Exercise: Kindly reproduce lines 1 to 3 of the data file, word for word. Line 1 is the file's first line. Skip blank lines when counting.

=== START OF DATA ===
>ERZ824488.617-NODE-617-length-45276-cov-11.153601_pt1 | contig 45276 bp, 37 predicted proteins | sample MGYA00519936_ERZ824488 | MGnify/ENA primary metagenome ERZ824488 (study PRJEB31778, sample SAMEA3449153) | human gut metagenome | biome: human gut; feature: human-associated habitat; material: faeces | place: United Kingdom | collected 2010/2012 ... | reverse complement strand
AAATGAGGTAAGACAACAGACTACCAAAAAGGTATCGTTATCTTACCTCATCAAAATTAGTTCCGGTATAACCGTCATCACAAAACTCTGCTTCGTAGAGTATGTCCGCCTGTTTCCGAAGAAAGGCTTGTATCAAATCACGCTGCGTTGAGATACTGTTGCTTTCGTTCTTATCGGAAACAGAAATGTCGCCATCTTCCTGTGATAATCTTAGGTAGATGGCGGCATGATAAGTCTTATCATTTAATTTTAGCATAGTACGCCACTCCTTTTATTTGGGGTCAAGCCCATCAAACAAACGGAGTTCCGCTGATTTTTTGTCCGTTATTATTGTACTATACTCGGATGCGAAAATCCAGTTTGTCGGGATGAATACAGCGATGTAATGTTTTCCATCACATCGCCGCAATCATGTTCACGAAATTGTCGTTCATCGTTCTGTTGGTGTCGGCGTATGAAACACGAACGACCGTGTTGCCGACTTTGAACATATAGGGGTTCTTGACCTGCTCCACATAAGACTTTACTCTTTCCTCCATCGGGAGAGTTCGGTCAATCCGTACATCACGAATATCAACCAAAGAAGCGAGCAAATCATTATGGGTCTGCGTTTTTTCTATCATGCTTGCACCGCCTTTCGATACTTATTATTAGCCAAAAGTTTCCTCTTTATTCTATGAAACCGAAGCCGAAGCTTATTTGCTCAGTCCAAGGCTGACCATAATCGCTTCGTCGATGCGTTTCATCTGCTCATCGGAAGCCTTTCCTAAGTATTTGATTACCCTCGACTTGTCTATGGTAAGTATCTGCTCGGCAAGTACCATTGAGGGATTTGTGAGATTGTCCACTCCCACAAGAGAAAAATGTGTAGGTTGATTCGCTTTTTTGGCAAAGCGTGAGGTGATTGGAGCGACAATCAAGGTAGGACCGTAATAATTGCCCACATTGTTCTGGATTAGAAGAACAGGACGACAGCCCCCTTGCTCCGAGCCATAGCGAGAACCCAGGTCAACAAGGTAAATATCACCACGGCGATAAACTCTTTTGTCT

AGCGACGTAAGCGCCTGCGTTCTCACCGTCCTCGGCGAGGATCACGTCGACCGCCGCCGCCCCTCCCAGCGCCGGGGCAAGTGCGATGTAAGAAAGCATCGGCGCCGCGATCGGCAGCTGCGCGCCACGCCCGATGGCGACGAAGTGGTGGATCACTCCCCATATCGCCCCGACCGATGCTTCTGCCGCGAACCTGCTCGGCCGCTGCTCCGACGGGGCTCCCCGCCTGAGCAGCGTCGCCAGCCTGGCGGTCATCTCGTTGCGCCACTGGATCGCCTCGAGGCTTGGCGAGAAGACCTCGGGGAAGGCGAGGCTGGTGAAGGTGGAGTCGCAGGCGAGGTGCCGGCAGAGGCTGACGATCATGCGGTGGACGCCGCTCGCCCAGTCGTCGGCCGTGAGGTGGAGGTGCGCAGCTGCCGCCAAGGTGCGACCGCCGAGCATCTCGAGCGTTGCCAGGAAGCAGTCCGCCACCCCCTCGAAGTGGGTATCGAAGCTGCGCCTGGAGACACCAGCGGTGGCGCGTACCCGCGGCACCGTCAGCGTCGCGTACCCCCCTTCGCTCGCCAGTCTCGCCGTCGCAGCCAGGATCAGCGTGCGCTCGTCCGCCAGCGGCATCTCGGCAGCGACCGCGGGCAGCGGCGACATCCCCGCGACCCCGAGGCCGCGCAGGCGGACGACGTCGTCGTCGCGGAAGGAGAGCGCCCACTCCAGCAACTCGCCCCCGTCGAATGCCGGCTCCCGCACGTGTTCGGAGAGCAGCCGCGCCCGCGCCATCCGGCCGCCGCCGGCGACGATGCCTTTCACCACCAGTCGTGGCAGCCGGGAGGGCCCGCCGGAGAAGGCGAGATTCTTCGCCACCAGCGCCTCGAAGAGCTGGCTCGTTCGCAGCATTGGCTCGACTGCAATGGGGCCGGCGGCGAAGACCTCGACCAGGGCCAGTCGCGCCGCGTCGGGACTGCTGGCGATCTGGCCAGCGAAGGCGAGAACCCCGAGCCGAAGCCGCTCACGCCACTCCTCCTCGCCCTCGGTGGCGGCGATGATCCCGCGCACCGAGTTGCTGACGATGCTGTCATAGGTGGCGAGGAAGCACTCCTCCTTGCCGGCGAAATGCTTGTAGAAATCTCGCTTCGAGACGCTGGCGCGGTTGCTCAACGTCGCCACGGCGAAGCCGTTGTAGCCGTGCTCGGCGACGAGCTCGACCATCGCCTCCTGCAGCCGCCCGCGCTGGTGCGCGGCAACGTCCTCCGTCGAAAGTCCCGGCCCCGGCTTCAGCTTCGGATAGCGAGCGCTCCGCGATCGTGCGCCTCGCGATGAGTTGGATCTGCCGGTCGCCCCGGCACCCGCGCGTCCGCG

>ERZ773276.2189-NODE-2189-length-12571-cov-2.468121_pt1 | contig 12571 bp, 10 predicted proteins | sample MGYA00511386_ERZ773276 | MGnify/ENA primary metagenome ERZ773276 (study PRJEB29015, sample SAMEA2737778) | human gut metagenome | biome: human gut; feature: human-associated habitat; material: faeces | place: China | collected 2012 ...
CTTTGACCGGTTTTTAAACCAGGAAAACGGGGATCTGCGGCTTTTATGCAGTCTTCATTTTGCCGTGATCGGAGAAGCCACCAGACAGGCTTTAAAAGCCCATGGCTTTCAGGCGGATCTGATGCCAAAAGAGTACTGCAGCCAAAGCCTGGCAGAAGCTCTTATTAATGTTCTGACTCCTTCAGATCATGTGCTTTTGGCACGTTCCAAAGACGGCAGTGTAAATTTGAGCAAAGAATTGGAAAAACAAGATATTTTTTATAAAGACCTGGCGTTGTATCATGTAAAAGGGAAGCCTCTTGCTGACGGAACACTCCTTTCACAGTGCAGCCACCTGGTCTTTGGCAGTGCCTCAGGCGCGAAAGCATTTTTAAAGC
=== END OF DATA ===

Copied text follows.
>ERZ824488.617-NODE-617-length-45276-cov-11.153601_pt1 | contig 45276 bp, 37 predicted proteins | sample MGYA00519936_ERZ824488 | MGnify/ENA primary metagenome ERZ824488 (study PRJEB31778, sample SAMEA3449153) | human gut metagenome | biome: human gut; feature: human-associated habitat; material: faeces | place: United Kingdom | collected 2010/2012 ... | reverse complement strand
AAATGAGGTAAGACAACAGACTACCAAAAAGGTATCGTTATCTTACCTCATCAAAATTAGTTCCGGTATAACCGTCATCACAAAACTCTGCTTCGTAGAGTATGTCCGCCTGTTTCCGAAGAAAGGCTTGTATCAAATCACGCTGCGTTGAGATACTGTTGCTTTCGTTCTTATCGGAAACAGAAATGTCGCCATCTTCCTGTGATAATCTTAGGTAGATGGCGGCATGATAAGTCTTATCATTTAATTTTAGCATAGTACGCCACTCCTTTTATTTGGGGTCAAGCCCATCAAACAAACGGAGTTCCGCTGATTTTTTGTCCGTTATTATTGTACTATACTCGGATGCGAAAATCCAGTTTGTCGGGATGAATACAGCGATGTAATGTTTTCCATCACATCGCCGCAATCATGTTCACGAAATTGTCGTTCATCGTTCTGTTGGTGTCGGCGTATGAAACACGAACGACCGTGTTGCCGACTTTGAACATATAGGGGTTCTTGACCTGCTCCACATAAGACTTTACTCTTTCCTCCATCGGGAGAGTTCGGTCAATCCGTACATCACGAATATCAACCAAAGAAGCGAGCAAATCATTATGGGTCTGCGTTTTTTCTATCATGCTTGCACCGCCTTTCGATACTTATTATTAGCCAAAAGTTTCCTCTTTATTCTATGAAACCGAAGCCGAAGCTTATTTGCTCAGTCCAAGGCTGACCATAATCGCTTCGTCGATGCGTTTCATCTGCTCATCGGAAGCCTTTCCTAAGTATTTGATTACCCTCGACTTGTCTATGGTAAGTATCTGCTCGGCAAGTACCATTGAGGGATTTGTGAGATTGTCCACTCCCACAAGAGAAAAATGTGTAGGTTGATTCGCTTTTTTGGCAAAGCGTGAGGTGATTGGAGCGACAATCAAGGTAGGACCGTAATAATTGCCCACATTGTTCTGGATTAGAAGAACAGGACGACAGCCCCCTTGCTCCGAGCCATAGCGAGAACCCAGGTCAACAAGGTAAATATCACCACGGCGATAAACTCTTTTGTCT

AGCGACGTAAGCGCCTGCGTTCTCACCGTCCTCGGCGAGGATCACGTCGACCGCCGCCGCCCCTCCCAGCGCCGGGGCAAGTGCGATGTAAGAAAGCATCGGCGCCGCGATCGGCAGCTGCGCGCCACGCCCGATGGCGACGAAGTGGTGGATCACTCCCCATATCGCCCCGACCGATGCTTCTGCCGCGAACCTGCTCGGCCGCTGCTCCGACGGGGCTCCCCGCCTGAGCAGCGTCGCCAGCCTGGCGGTCATCTCGTTGCGCCACTGGATCGCCTCGAGGCTTGGCGAGAAGACCTCGGGGAAGGCGAGGCTGGTGAAGGTGGAGTCGCAGGCGAGGTGCCGGCAGAGGCTGACGATCATGCGGTGGACGCCGCTCGCCCAGTCGTCGGCCGTGAGGTGGAGGTGCGCAGCTGCCGCCAAGGTGCGACCGCCGAGCATCTCGAGCGTTGCCAGGAAGCAGTCCGCCACCCCCTCGAAGTGGGTATCGAAGCTGCGCCTGGAGACACCAGCGGTGGCGCGTACCCGCGGCACCGTCAGCGTCGCGTACCCCCCTTCGCTCGCCAGTCTCGCCGTCGCAGCCAGGATCAGCGTGCGCTCGTCCGCCAGCGGCATCTCGGCAGCGACCGCGGGCAGCGGCGACATCCCCGCGACCCCGAGGCCGCGCAGGCGGACGACGTCGTCGTCGCGGAAGGAGAGCGCCCACTCCAGCAACTCGCCCCCGTCGAATGCCGGCTCCCGCACGTGTTCGGAGAGCAGCCGCGCCCGCGCCATCCGGCCGCCGCCGGCGACGATGCCTTTCACCACCAGTCGTGGCAGCCGGGAGGGCCCGCCGGAGAAGGCGAGATTCTTCGCCACCAGCGCCTCGAAGAGCTGGCTCGTTCGCAGCATTGGCTCGACTGCAATGGGGCCGGCGGCGAAGACCTCGACCAGGGCCAGTCGCGCCGCGTCGGGACTGCTGGCGATCTGGCCAGCGAAGGCGAGAACCCCGAGCCGAAGCCGCTCACGCCACTCCTCCTCGCCCTCGGTGGCGGCGATGATCCCGCGCACCGAGTTGCTGACGATGCTGTCATAGGTGGCGAGGAAGCACTCCTCCTTGCCGGCGAAATGCTTGTAGAAATCTCGCTTCGAGACGCTGGCGCGGTTGCTCAACGTCGCCACGGCGAAGCCGTTGTAGCCGTGCTCGGCGACGAGCTCGACCATCGCCTCCTGCAGCCGCCCGCGCTGGTGCGCGGCAACGTCCTCCGTCGAAAGTCCCGGCCCCGGCTTCAGCTTCGGATAGCGAGCGCTCCGCGATCGTGCGCCTCGCGATGAGTTGGATCTGCCGGTCGCCCCGGCACCCGCGCGTCCGCG